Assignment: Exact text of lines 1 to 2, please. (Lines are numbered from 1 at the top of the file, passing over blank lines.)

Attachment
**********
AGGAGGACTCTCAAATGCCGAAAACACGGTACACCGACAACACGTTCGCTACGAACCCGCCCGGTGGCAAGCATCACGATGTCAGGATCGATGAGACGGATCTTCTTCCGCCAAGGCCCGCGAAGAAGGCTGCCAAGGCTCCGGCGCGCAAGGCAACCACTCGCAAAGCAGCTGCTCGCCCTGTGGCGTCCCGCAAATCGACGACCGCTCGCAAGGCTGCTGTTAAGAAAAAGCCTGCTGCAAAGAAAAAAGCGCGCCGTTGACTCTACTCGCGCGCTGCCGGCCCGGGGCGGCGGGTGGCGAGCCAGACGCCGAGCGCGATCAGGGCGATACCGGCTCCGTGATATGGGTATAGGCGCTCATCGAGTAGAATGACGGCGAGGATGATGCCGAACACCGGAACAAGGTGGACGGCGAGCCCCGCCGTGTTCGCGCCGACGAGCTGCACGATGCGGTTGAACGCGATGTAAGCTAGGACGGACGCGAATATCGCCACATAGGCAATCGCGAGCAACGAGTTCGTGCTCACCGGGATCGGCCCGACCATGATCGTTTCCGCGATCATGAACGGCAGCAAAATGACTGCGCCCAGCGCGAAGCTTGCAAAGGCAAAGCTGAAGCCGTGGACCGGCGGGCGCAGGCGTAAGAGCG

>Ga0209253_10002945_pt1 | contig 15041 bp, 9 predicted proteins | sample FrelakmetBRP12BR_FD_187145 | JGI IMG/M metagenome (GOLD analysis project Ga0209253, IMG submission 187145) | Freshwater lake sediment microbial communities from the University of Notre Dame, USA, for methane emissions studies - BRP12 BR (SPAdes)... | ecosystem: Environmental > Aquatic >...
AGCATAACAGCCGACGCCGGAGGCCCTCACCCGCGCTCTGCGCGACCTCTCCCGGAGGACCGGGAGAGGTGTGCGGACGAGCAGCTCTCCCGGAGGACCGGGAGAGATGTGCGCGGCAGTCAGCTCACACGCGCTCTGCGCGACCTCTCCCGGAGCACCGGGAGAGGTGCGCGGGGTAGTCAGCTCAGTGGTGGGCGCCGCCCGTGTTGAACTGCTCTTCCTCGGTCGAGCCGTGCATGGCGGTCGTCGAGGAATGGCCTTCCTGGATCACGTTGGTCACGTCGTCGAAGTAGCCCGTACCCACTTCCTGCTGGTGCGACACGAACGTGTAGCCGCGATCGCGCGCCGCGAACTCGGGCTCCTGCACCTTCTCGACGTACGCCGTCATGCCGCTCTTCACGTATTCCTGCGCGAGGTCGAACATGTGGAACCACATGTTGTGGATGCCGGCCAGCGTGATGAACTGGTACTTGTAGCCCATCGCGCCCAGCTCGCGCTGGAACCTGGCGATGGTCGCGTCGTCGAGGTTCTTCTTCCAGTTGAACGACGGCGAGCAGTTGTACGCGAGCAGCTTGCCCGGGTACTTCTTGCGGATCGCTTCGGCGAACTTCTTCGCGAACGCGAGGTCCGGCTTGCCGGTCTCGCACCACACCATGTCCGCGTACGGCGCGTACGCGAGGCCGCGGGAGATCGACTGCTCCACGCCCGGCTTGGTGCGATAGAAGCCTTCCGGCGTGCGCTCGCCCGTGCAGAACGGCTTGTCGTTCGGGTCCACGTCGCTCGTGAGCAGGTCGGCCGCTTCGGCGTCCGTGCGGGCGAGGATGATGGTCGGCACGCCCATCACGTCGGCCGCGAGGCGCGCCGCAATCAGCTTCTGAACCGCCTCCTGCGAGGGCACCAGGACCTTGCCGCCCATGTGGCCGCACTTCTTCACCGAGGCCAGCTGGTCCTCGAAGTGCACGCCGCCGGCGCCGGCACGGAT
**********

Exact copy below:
AGGAGGACTCTCAAATGCCGAAAACACGGTACACCGACAACACGTTCGCTACGAACCCGCCCGGTGGCAAGCATCACGATGTCAGGATCGATGAGACGGATCTTCTTCCGCCAAGGCCCGCGAAGAAGGCTGCCAAGGCTCCGGCGCGCAAGGCAACCACTCGCAAAGCAGCTGCTCGCCCTGTGGCGTCCCGCAAATCGACGACCGCTCGCAAGGCTGCTGTTAAGAAAAAGCCTGCTGCAAAGAAAAAAGCGCGCCGTTGACTCTACTCGCGCGCTGCCGGCCCGGGGCGGCGGGTGGCGAGCCAGACGCCGAGCGCGATCAGGGCGATACCGGCTCCGTGATATGGGTATAGGCGCTCATCGAGTAGAATGACGGCGAGGATGATGCCGAACACCGGAACAAGGTGGACGGCGAGCCCCGCCGTGTTCGCGCCGACGAGCTGCACGATGCGGTTGAACGCGATGTAAGCTAGGACGGACGCGAATATCGCCACATAGGCAATCGCGAGCAACGAGTTCGTGCTCACCGGGATCGGCCCGACCATGATCGTTTCCGCGATCATGAACGGCAGCAAAATGACTGCGCCCAGCGCGAAGCTTGCAAAGGCAAAGCTGAAGCCGTGGACCGGCGGGCGCAGGCGTAAGAGCG

>Ga0209253_10002945_pt1 | contig 15041 bp, 9 predicted proteins | sample FrelakmetBRP12BR_FD_187145 | JGI IMG/M metagenome (GOLD analysis project Ga0209253, IMG submission 187145) | Freshwater lake sediment microbial communities from the University of Notre Dame, USA, for methane emissions studies - BRP12 BR (SPAdes)... | ecosystem: Environmental > Aquatic >...